Ms Hlangwana asked what coordination there was to ensure that shared equipment tools were properly handled and maintained, as the AG had expressed a concern on this issue.

Mr Ramasodi said that there was an infrastructure development committee, which handled the use of shared facilities. The Department had also done an inventory list and ensured that the Department's equipment being used at border posts was being properly maintained.

Ms Hlangwana noted that the AG said that monthly reports on management information were inaccurate or unreliable. She asked if there had been progress to ensure that reporting inspections now were sufficient.

Mr Ramasodi said that he had previously explained the reporting system now being used, and added that the Department had embarked on a harmonised system using a spreadsheet, which was escalated up to regional level. Furthermore there was now a standard operating procedure to deal with record keeping.

Ms Hlangwana asked if the necessary policies and procedures for record keeping had been established, and whether there was progress in the review of consistency of service delivery.

Mr Ramasodi said that standard operating procedures and systems had been developed. In respect of service delivery, there had been consideration of how to take the individual contributions to performance level. A portfolio of evidence for each inspector must be put together for the quarterly review, to find out what each was delivering in his individual capacity, at the offices.

Mr E Vezi (IFP) noted that the AG had reported that most of the monthly reports were inaccurate, incomplete, invalid, inconsistent or unreliable. This suggested that in the event of outbreak of disease, the Department would not be able to trace back the origins of the disease. He asked if the Department could now assure the Committee that its reporting procedures had improved to the extent that they would be able to trace any outbreaks.

Mr Ramasodi said that any diseases introduced by consignments legally imported would be able to be traced. However, the Department was not able to account for illegal imports or natural movement of disease. He confirmed that information entered into the system from legal imports could now be retrieved.

The Chairperson noted that this aspect could be taken up again after September.

Mr V Smith (ANC) noted the AG's comment that, because of the lack of equipment at the ports of entry, large amounts of consignments were not inspected. Instead, the Department would order that the consignments be inspected later at a pre-determined place. He asked for examples of what types of goods were involved.

Mr Ramasodi noted that it was not lack of equipment per se, but lack of facilities to unpack the consignments, that led to such orders. The consignments would depend on the mode of transport.  Extended detentions could be given for flowers, dairy or meat products, depending upon how they were packaged in transport. Extended detention would facilitate trade, and avoid bottlenecks at ports.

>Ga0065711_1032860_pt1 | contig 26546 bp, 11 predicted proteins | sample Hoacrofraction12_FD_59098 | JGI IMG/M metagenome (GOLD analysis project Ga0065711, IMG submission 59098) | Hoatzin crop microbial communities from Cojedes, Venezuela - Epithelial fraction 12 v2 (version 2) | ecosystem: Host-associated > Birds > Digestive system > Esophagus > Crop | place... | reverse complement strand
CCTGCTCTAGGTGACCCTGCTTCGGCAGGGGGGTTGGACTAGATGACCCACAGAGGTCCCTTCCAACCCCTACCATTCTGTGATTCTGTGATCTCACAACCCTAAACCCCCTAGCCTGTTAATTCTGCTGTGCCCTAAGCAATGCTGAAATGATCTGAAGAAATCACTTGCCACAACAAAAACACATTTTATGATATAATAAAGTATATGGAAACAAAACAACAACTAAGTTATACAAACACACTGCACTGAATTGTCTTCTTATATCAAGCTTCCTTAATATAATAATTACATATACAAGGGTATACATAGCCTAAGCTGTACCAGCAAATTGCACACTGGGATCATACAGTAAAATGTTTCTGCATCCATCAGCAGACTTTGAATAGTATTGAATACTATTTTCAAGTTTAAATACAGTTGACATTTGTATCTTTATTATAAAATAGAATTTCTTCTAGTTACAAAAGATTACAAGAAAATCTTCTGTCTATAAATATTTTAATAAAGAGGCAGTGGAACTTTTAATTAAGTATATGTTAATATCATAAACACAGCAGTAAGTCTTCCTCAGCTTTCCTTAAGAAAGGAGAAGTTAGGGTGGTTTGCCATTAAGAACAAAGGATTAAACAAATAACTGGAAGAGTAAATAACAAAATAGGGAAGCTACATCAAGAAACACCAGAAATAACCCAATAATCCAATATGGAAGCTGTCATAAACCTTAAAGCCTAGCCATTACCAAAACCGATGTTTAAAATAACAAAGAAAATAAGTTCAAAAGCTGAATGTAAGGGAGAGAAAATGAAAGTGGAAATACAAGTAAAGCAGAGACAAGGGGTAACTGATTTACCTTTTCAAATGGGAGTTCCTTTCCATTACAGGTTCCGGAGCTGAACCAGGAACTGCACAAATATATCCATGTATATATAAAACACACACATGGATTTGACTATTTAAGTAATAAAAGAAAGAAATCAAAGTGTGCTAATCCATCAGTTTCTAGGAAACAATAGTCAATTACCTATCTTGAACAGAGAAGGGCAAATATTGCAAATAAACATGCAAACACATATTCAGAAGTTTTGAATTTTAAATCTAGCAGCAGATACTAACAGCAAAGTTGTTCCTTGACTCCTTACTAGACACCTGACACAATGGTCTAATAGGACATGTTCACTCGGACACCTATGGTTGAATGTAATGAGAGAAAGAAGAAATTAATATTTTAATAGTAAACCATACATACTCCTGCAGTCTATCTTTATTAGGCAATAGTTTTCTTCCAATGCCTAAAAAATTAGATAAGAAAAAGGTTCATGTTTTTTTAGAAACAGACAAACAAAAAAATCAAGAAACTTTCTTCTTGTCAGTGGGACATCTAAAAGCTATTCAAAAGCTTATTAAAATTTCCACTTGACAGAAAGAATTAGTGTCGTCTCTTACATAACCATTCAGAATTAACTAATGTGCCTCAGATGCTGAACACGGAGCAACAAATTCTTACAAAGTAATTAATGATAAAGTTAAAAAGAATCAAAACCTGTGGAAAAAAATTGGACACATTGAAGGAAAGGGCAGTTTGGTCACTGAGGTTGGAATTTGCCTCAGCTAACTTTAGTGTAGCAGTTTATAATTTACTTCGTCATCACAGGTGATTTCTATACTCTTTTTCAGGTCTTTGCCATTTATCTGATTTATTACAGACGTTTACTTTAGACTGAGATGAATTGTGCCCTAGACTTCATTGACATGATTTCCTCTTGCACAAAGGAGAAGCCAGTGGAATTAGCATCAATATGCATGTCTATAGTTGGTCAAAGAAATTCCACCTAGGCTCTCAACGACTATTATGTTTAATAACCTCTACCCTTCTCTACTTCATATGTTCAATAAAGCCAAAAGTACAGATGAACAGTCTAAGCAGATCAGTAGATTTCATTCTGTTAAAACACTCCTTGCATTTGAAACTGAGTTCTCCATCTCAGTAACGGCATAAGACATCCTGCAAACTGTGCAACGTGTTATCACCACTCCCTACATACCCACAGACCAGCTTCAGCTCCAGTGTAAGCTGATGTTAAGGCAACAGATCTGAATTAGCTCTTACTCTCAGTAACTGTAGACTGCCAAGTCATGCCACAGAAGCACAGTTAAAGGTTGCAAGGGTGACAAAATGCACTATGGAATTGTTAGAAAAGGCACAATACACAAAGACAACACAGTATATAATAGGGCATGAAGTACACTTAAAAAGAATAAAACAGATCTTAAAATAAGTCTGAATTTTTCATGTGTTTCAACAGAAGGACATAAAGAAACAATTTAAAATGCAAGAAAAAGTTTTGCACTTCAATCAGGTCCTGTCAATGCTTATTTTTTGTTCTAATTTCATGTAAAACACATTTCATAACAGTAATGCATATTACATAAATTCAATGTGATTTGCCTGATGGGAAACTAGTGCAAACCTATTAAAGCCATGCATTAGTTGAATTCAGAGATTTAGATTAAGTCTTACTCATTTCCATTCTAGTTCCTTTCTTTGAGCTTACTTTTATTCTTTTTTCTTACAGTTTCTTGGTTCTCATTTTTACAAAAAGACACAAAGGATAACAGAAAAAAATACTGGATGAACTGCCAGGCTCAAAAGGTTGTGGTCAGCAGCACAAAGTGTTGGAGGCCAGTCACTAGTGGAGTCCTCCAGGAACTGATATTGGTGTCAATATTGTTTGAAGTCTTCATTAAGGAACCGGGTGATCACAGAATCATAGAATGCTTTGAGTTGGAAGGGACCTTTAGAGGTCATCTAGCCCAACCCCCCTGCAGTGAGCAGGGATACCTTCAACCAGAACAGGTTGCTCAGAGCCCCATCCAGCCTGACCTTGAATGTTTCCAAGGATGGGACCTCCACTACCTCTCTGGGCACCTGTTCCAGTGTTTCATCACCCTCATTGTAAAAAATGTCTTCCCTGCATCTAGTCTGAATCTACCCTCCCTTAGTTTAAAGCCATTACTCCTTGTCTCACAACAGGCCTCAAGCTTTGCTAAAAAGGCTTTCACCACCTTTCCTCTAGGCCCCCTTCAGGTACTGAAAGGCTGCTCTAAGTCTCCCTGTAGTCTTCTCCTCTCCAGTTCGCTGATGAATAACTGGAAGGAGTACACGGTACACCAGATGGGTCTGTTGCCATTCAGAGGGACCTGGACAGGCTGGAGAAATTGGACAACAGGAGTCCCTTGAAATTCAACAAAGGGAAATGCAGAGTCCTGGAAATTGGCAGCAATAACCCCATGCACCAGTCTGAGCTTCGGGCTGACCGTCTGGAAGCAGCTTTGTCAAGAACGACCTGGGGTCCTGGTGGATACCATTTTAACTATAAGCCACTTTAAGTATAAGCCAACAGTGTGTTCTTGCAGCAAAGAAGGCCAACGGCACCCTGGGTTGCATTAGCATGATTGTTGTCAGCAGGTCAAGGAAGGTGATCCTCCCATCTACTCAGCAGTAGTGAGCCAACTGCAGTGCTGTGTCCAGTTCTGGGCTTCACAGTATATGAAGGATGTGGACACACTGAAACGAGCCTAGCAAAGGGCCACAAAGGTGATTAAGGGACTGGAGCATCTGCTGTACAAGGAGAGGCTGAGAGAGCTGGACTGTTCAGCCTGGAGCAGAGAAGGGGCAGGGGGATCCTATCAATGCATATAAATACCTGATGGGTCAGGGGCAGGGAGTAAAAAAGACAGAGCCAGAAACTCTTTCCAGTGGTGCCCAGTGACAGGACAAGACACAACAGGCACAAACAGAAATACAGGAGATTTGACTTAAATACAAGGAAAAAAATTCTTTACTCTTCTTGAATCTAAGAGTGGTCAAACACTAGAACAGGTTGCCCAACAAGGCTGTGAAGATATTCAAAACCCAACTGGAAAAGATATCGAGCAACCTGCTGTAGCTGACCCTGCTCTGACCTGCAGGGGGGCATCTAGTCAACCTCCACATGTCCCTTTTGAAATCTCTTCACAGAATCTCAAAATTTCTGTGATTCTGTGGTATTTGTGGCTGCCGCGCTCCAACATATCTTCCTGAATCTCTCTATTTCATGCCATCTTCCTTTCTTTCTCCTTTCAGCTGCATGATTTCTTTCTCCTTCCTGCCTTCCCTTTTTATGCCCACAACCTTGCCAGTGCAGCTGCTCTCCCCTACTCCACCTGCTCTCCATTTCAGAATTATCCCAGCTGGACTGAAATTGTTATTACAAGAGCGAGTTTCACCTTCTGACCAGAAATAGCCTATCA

Mr Smith said that the AG had reported that this process was not backed up by reconciliations, so that there was no proof that the items for which permission was given to move inland were in fact produced at the time and place specified. He asked what the Department was doing to ensure that the goods were in fact being inspected, and if the process was effective.

Mr Ramasodi noted that the reconciliation processes of the Department also dealt with these extended detentions. Some borders were not connected, and here the inspector giving the extended detention would send the documents through to an inspector inland, who would then verify once the goods had been inspected at the inland authority.

Mr H Bekker (IFP) said that this did not sound completely effective. He wondered if the integrated system of Australia, that used scanners at port of entry, could be introduced to ensure scanning of all imports, and if verification of samples could also be introduced.

Mr Ramasodi clarified the issue of extended detentions. He said that until the new system under development could be implemented, the Department was doing a reconciliation as he had described. South Africa was already looking at some of the Australian systems, and an expert from Australia was working in South Africa to see what could be done to improve the systems on alien species. The BCOCC had also sent staff to the USA to investigate their scanning procedures and it was likely that the shared facilities would probably include scanners in future.

Mr Smith did not think that the system described was sufficient. He suggested that the Department needed to have an independent audit process done, especially since there was not currently an automated system, to help to safeguard against human error. He further suggested that independent audits were probably needed for all manual processes.

Mr Mbongwa noted that the internal audit officer already covered these areas, and at OR Tambo he reported on imports and confirmed what needed to be done on a regular basis.